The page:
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images & content © Ken Levy

Disappearing Legacy: Historic barn photos
Street photography | Testimonials
New works: Photography

Inside Glenn's barn

Old barns, new perspectives: By 1995, I began my quest to document iconic, ancient barns and structures across America—before it was too late. Most, I knew, were doomed to yield to new development and rapidly changing priorities, and their memories would soon vanish as well. Disappearing Legacy: Old Barns of America portrays some of the most striking and historic of the species I’ve found so far. Some of these barely hang on (ready to collapse with the next wind, perhaps) while others are treated with special care. But far too many are gone, gone for good. I capture and preserve them here, and in a book soon to be available.

At left: Inside Glenn’s barn. The cathedral-like interior of an abandoned hay barn in Nampa, Idaho.

At right: Sheep shack. On the Wyoming border at Alta, across from the Idaho side at Driggs, lie many acres of tall grass once belonging to this abandoned cabin and farmstead near the base of the Grand Tetons. This inquisitive group, not satisfied with their one-course meal, branched off from their grazing compatriots to see what the humans might have left behind.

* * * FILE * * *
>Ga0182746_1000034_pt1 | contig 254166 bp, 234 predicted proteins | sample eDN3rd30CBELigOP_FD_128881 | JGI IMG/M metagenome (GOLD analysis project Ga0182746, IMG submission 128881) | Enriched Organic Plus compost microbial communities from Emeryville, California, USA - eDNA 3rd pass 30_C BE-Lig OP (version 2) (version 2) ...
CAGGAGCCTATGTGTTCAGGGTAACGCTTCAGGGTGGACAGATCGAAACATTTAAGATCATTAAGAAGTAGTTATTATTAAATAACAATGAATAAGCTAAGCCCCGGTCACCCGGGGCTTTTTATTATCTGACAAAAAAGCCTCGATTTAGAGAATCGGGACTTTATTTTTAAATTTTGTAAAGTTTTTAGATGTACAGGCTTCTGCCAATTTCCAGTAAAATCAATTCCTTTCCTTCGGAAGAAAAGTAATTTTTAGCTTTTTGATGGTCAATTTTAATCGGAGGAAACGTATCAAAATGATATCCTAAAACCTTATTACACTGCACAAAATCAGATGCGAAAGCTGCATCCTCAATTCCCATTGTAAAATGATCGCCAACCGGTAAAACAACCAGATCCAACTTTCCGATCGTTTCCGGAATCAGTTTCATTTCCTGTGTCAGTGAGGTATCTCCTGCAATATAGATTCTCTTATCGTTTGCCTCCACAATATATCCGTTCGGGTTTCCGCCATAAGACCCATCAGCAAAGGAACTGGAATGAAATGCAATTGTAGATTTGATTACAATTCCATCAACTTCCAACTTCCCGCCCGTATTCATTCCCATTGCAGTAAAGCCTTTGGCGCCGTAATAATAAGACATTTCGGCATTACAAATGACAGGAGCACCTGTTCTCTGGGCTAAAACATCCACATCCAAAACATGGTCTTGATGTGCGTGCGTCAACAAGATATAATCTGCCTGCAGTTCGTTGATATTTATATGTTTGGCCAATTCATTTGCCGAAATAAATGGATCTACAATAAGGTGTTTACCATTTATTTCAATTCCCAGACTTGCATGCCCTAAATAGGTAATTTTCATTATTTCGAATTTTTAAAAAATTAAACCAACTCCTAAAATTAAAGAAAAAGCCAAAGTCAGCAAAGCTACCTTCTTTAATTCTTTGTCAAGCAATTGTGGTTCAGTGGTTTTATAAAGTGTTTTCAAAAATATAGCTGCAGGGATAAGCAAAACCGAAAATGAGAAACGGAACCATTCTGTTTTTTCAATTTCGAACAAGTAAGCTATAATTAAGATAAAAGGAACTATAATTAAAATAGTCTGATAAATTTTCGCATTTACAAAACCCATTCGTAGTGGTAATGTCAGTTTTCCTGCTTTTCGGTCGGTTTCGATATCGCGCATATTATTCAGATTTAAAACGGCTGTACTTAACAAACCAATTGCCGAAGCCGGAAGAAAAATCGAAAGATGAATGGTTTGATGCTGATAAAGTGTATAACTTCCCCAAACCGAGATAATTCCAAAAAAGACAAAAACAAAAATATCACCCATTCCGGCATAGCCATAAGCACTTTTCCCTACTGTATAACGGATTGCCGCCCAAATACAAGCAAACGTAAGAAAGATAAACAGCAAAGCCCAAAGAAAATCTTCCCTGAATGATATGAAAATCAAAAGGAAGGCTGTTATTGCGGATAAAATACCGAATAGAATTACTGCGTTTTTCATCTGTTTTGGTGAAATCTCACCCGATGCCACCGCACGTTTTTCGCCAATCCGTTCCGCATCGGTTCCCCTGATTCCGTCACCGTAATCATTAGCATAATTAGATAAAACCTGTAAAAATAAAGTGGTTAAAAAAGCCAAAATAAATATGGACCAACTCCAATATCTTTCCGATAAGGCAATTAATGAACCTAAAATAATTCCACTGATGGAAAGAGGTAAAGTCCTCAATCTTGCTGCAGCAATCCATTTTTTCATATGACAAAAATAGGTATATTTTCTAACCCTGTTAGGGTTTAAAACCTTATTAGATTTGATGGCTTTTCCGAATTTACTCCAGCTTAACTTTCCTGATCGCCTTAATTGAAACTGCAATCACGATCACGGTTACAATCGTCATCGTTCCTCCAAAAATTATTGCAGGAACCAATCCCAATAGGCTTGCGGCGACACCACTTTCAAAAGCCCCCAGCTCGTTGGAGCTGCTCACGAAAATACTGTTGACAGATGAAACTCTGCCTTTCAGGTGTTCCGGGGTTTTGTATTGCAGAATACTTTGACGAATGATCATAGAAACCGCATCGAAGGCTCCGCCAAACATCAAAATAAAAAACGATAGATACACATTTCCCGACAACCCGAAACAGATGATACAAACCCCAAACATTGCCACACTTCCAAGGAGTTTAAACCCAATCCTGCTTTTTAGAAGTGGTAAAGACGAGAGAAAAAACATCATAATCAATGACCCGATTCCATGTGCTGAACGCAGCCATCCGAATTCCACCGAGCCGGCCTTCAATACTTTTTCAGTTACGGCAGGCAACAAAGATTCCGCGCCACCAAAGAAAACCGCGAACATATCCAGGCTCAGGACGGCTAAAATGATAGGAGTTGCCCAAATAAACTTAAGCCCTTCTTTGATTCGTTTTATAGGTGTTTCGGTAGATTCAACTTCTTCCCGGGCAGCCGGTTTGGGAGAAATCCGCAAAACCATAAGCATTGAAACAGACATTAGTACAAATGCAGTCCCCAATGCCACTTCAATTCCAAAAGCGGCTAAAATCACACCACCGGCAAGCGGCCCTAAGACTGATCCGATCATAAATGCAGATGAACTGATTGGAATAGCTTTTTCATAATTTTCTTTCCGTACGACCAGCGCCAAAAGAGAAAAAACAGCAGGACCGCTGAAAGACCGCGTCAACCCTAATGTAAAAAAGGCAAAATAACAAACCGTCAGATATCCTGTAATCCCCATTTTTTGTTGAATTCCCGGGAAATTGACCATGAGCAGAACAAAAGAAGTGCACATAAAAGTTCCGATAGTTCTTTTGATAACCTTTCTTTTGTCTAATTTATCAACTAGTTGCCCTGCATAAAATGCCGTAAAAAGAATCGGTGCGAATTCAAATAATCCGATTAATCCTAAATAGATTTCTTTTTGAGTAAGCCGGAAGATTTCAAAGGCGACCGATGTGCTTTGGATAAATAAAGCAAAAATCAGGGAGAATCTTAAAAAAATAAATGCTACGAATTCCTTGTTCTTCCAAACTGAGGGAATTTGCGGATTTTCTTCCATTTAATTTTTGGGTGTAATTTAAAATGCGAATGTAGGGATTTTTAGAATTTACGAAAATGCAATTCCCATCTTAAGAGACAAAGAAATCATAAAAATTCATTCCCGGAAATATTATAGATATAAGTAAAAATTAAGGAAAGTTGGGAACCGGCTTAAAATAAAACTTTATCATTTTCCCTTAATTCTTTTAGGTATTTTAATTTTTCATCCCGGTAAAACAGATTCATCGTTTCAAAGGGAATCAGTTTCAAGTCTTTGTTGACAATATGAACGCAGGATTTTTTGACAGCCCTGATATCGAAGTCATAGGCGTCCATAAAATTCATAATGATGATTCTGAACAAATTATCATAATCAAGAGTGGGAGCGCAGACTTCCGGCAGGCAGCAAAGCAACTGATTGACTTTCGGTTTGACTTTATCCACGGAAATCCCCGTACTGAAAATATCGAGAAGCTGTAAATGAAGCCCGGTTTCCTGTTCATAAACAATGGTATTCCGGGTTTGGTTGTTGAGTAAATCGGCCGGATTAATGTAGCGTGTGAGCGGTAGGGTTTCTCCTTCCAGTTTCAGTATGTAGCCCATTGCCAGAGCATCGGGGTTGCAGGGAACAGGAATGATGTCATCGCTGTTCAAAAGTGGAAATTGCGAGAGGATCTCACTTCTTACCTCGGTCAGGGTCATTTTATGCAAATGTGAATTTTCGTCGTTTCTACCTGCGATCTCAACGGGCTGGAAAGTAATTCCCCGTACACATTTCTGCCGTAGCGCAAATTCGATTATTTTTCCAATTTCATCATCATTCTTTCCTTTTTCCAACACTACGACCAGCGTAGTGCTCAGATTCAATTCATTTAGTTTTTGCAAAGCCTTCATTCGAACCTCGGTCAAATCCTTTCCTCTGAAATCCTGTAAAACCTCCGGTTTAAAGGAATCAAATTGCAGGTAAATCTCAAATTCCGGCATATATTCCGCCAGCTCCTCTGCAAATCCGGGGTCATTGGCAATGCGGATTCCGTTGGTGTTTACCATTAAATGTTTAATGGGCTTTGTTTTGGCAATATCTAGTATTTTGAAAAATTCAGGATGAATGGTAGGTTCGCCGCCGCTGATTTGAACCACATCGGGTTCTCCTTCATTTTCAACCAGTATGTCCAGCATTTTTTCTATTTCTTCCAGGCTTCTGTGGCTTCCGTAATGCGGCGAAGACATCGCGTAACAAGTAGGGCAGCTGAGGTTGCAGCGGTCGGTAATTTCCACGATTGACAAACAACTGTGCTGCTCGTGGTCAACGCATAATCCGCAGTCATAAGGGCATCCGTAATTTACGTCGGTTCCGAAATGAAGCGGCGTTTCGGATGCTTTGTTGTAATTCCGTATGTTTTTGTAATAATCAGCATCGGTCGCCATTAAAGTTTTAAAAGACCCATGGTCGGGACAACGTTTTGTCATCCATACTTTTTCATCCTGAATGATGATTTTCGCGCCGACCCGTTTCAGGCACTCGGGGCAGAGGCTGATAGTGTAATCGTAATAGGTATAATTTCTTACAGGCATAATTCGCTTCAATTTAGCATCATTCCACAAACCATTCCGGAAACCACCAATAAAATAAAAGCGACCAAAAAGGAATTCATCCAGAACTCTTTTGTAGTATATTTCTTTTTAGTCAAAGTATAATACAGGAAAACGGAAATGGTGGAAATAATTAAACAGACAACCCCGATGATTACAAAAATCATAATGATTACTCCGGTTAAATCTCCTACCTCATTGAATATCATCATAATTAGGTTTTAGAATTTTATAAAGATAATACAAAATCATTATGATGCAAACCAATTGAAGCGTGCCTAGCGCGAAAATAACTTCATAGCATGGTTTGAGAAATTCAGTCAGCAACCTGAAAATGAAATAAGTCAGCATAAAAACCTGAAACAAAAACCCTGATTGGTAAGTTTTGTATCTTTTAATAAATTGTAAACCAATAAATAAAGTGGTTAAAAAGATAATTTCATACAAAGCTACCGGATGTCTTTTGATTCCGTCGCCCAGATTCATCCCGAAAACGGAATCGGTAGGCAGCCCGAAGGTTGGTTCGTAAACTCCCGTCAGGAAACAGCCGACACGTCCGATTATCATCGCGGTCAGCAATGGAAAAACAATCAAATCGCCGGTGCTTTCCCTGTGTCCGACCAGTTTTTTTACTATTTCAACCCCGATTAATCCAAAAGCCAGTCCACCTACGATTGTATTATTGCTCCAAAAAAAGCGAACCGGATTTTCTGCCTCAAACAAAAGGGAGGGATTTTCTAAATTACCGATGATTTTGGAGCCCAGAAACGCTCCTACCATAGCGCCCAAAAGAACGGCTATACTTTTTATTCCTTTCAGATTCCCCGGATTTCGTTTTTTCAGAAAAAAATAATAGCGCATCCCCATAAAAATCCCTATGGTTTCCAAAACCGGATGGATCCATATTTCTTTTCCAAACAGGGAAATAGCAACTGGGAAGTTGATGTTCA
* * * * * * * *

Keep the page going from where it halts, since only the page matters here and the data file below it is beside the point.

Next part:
They didn't find much. And now the cabin is gone.

Sheep shack
Eggers Farm
double silo

Mail Pouch Barn
West Virginia

The calm and the storm: Low-growing sea pinks, (right) also known as sea thrift, withstand buffeting wind, intense storms and king tides on the central Oregon coast.

Below left: Waiting at an ideal location to capture sunset over Boise, I was suddenly and mercilessly buffeted by gale-force winds. No tripod would help me here. Working quickly between gusts, I zoomed in to this glowing color band in the sky. The textures in the clouds are reminiscent of the "Pastoral Symphony" scene from Walt Disney's "Fantasia."

Below right: Adding joy to an already festive season, this newlywed couple heads off toward the Grand Tetons for a Christmas honeymoon. The image is featured on my new works page.

Sunset at Hulls Gulch

Teton honeymoon

The escape: Enveloped in mystery, this image evokes many definitions of its name. Depending on the viewer's perceptions on life, someone could be walking away from a catastrophe, or toward one. Is he the center of attention for the creatures behind him, or just ignored as they go on about their business? And just what is their business? Who are they?

Decide for yourself. Click the image for a larger version. Escape can be found on my new works page.
Pages: [1] [2]

content & images © Ken Levy